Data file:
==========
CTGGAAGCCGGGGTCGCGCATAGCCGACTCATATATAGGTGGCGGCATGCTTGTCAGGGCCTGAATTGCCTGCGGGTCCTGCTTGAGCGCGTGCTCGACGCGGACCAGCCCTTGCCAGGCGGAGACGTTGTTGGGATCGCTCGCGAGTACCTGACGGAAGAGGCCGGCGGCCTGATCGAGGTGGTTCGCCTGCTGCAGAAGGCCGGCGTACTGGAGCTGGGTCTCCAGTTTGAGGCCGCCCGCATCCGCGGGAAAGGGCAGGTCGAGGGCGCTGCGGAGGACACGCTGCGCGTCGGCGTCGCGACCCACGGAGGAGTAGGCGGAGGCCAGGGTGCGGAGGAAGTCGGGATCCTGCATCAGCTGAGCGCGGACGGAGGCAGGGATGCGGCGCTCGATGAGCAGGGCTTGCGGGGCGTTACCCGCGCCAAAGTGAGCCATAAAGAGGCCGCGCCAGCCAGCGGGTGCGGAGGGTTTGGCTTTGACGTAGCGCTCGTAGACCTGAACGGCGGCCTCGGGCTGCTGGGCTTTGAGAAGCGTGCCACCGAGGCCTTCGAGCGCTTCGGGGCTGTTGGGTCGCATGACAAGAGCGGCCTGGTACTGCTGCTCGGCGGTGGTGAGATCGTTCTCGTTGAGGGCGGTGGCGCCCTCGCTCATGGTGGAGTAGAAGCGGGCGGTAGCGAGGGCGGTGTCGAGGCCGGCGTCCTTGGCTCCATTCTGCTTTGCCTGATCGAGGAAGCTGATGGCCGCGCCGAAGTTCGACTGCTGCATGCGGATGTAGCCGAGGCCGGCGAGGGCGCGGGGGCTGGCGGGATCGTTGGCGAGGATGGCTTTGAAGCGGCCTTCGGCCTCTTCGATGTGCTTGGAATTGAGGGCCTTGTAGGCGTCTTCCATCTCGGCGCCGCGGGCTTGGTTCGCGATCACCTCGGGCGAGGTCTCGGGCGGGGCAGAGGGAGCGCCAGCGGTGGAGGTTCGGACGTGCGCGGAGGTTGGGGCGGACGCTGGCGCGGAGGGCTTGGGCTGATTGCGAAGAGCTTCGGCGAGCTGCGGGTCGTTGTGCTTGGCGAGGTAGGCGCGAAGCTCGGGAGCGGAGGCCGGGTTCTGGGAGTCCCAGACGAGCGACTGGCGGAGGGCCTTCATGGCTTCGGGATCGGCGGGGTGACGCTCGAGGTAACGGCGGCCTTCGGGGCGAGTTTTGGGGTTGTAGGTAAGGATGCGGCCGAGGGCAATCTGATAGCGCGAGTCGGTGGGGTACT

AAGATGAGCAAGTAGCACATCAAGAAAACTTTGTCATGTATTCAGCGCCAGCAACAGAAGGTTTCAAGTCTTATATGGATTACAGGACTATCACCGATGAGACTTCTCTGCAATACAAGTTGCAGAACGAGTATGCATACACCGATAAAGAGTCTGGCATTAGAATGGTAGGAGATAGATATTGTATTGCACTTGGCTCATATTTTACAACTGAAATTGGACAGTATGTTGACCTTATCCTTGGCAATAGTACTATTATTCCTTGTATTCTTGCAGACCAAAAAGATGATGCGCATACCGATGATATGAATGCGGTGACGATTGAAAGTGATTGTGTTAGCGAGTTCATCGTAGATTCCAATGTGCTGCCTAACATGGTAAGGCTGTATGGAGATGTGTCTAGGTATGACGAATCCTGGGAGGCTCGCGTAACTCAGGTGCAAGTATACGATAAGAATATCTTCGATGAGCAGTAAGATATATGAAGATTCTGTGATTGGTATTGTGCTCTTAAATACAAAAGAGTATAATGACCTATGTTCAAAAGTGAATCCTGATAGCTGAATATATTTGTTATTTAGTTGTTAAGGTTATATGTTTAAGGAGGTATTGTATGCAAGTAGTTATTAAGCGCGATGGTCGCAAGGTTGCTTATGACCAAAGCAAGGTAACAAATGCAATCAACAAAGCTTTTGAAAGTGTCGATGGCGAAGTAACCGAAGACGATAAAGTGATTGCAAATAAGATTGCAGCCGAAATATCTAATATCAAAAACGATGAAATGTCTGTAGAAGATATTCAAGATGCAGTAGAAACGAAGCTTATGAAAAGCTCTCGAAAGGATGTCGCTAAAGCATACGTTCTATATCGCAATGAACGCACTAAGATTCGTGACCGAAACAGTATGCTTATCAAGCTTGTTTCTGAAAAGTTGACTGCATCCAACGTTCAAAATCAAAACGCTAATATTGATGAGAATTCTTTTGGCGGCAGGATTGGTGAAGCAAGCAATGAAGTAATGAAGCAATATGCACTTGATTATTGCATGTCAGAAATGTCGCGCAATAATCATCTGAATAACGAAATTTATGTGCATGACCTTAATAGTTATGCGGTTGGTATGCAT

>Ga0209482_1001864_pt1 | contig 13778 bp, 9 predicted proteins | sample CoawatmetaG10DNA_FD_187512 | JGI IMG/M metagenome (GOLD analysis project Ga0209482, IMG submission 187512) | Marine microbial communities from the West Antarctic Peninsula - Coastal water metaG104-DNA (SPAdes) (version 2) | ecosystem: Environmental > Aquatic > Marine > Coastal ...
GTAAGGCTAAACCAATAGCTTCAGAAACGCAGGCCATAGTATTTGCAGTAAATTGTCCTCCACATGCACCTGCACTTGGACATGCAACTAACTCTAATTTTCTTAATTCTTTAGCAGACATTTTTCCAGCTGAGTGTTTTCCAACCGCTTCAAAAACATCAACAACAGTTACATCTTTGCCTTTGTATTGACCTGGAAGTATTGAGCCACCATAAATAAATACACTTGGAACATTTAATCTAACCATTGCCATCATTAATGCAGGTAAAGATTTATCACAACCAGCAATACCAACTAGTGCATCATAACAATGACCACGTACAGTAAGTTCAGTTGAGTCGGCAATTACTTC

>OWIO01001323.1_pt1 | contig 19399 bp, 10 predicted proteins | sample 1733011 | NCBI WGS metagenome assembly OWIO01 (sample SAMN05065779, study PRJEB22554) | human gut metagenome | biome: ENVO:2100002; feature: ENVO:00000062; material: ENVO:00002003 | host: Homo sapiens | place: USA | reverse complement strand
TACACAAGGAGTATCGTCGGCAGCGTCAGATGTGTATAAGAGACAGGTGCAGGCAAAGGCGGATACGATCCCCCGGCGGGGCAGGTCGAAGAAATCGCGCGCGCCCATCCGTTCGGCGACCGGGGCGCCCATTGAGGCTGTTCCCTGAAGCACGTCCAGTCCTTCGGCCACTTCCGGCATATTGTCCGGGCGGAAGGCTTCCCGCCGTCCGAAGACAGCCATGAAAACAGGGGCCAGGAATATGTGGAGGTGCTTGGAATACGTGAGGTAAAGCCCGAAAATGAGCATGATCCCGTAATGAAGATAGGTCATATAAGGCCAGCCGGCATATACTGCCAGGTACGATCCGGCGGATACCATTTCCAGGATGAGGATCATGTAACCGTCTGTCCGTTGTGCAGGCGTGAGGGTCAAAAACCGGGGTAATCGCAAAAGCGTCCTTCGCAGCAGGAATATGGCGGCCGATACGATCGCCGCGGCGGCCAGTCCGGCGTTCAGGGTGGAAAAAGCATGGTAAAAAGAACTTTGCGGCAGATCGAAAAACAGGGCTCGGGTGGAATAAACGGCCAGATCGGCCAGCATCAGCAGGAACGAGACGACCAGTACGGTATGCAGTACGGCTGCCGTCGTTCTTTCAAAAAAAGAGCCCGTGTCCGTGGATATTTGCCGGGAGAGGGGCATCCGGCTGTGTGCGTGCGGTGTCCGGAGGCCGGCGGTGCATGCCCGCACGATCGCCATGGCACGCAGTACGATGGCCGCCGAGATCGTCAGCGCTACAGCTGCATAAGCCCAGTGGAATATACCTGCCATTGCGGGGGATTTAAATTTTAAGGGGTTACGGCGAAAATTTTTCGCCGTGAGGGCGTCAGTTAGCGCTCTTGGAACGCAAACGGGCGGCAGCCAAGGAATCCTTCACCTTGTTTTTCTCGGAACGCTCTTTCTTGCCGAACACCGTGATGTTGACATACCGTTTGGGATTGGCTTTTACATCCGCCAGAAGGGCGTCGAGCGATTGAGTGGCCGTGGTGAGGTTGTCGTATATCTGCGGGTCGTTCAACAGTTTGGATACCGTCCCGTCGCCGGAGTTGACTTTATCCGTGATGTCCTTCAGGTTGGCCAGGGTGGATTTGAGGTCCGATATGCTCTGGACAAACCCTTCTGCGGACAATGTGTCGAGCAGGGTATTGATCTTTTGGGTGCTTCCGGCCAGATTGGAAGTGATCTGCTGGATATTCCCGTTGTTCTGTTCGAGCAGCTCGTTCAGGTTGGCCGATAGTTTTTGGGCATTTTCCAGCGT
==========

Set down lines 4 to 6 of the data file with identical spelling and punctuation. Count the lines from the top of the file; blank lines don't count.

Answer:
GTAAGGCTAAACCAATAGCTTCAGAAACGCAGGCCATAGTATTTGCAGTAAATTGTCCTCCACATGCACCTGCACTTGGACATGCAACTAACTCTAATTTTCTTAATTCTTTAGCAGACATTTTTCCAGCTGAGTGTTTTCCAACCGCTTCAAAAACATCAACAACAGTTACATCTTTGCCTTTGTATTGACCTGGAAGTATTGAGCCACCATAAATAAATACACTTGGAACATTTAATCTAACCATTGCCATCATTAATGCAGGTAAAGATTTATCACAACCAGCAATACCAACTAGTGCATCATAACAATGACCACGTACAGTAAGTTCAGTTGAGTCGGCAATTACTTC

>OWIO01001323.1_pt1 | contig 19399 bp, 10 predicted proteins | sample 1733011 | NCBI WGS metagenome assembly OWIO01 (sample SAMN05065779, study PRJEB22554) | human gut metagenome | biome: ENVO:2100002; feature: ENVO:00000062; material: ENVO:00002003 | host: Homo sapiens | place: USA | reverse complement strand
TACACAAGGAGTATCGTCGGCAGCGTCAGATGTGTATAAGAGACAGGTGCAGGCAAAGGCGGATACGATCCCCCGGCGGGGCAGGTCGAAGAAATCGCGCGCGCCCATCCGTTCGGCGACCGGGGCGCCCATTGAGGCTGTTCCCTGAAGCACGTCCAGTCCTTCGGCCACTTCCGGCATATTGTCCGGGCGGAAGGCTTCCCGCCGTCCGAAGACAGCCATGAAAACAGGGGCCAGGAATATGTGGAGGTGCTTGGAATACGTGAGGTAAAGCCCGAAAATGAGCATGATCCCGTAATGAAGATAGGTCATATAAGGCCAGCCGGCATATACTGCCAGGTACGATCCGGCGGATACCATTTCCAGGATGAGGATCATGTAACCGTCTGTCCGTTGTGCAGGCGTGAGGGTCAAAAACCGGGGTAATCGCAAAAGCGTCCTTCGCAGCAGGAATATGGCGGCCGATACGATCGCCGCGGCGGCCAGTCCGGCGTTCAGGGTGGAAAAAGCATGGTAAAAAGAACTTTGCGGCAGATCGAAAAACAGGGCTCGGGTGGAATAAACGGCCAGATCGGCCAGCATCAGCAGGAACGAGACGACCAGTACGGTATGCAGTACGGCTGCCGTCGTTCTTTCAAAAAAAGAGCCCGTGTCCGTGGATATTTGCCGGGAGAGGGGCATCCGGCTGTGTGCGTGCGGTGTCCGGAGGCCGGCGGTGCATGCCCGCACGATCGCCATGGCACGCAGTACGATGGCCGCCGAGATCGTCAGCGCTACAGCTGCATAAGCCCAGTGGAATATACCTGCCATTGCGGGGGATTTAAATTTTAAGGGGTTACGGCGAAAATTTTTCGCCGTGAGGGCGTCAGTTAGCGCTCTTGGAACGCAAACGGGCGGCAGCCAAGGAATCCTTCACCTTGTTTTTCTCGGAACGCTCTTTCTTGCCGAACACCGTGATGTTGACATACCGTTTGGGATTGGCTTTTACATCCGCCAGAAGGGCGTCGAGCGATTGAGTGGCCGTGGTGAGGTTGTCGTATATCTGCGGGTCGTTCAACAGTTTGGATACCGTCCCGTCGCCGGAGTTGACTTTATCCGTGATGTCCTTCAGGTTGGCCAGGGTGGATTTGAGGTCCGATATGCTCTGGACAAACCCTTCTGCGGACAATGTGTCGAGCAGGGTATTGATCTTTTGGGTGCTTCCGGCCAGATTGGAAGTGATCTGCTGGATATTCCCGTTGTTCTGTTCGAGCAGCTCGTTCAGGTTGGCCGATAGTTTTTGGGCATTTTCCAGCGT